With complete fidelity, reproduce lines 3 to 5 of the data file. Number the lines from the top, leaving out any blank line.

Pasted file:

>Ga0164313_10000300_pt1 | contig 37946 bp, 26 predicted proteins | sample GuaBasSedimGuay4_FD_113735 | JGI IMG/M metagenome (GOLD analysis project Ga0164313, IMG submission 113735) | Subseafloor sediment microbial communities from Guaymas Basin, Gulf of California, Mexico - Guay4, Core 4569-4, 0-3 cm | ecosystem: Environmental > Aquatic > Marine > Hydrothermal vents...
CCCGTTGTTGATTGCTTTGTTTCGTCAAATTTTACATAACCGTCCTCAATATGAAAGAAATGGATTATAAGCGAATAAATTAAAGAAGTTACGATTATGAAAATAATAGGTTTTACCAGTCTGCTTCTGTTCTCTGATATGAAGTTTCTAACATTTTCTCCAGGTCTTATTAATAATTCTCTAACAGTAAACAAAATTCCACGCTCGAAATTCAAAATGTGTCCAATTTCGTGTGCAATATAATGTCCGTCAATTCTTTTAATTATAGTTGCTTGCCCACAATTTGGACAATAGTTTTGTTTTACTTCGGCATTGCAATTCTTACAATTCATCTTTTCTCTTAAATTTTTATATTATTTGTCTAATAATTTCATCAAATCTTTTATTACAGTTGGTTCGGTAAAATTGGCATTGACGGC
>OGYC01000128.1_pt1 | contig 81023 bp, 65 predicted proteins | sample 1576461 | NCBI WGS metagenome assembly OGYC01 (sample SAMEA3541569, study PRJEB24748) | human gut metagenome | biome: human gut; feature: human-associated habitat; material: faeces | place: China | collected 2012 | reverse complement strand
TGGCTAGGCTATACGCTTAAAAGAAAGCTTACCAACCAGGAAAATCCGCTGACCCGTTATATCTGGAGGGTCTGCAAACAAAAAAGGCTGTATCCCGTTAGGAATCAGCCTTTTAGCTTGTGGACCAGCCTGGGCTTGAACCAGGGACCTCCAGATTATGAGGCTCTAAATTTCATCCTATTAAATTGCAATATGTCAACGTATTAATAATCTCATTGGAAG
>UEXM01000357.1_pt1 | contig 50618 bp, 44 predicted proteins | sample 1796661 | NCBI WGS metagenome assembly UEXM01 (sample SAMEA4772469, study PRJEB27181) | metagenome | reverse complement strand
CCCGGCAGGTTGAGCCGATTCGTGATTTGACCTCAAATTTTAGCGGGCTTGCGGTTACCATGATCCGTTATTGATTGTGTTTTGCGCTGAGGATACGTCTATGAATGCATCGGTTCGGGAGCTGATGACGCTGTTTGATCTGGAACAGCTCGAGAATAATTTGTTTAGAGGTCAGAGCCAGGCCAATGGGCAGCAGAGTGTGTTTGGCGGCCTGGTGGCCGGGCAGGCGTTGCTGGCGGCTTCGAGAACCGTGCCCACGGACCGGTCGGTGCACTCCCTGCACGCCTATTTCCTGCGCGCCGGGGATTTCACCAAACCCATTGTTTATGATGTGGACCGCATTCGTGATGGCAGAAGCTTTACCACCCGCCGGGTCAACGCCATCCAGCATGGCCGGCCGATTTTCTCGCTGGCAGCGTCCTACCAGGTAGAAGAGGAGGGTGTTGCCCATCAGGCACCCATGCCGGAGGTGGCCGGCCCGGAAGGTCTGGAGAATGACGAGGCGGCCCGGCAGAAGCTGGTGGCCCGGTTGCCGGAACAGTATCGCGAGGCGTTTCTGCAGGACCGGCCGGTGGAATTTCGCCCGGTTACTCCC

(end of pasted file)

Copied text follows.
>OGYC01000128.1_pt1 | contig 81023 bp, 65 predicted proteins | sample 1576461 | NCBI WGS metagenome assembly OGYC01 (sample SAMEA3541569, study PRJEB24748) | human gut metagenome | biome: human gut; feature: human-associated habitat; material: faeces | place: China | collected 2012 | reverse complement strand
TGGCTAGGCTATACGCTTAAAAGAAAGCTTACCAACCAGGAAAATCCGCTGACCCGTTATATCTGGAGGGTCTGCAAACAAAAAAGGCTGTATCCCGTTAGGAATCAGCCTTTTAGCTTGTGGACCAGCCTGGGCTTGAACCAGGGACCTCCAGATTATGAGGCTCTAAATTTCATCCTATTAAATTGCAATATGTCAACGTATTAATAATCTCATTGGAAG
>UEXM01000357.1_pt1 | contig 50618 bp, 44 predicted proteins | sample 1796661 | NCBI WGS metagenome assembly UEXM01 (sample SAMEA4772469, study PRJEB27181) | metagenome | reverse complement strand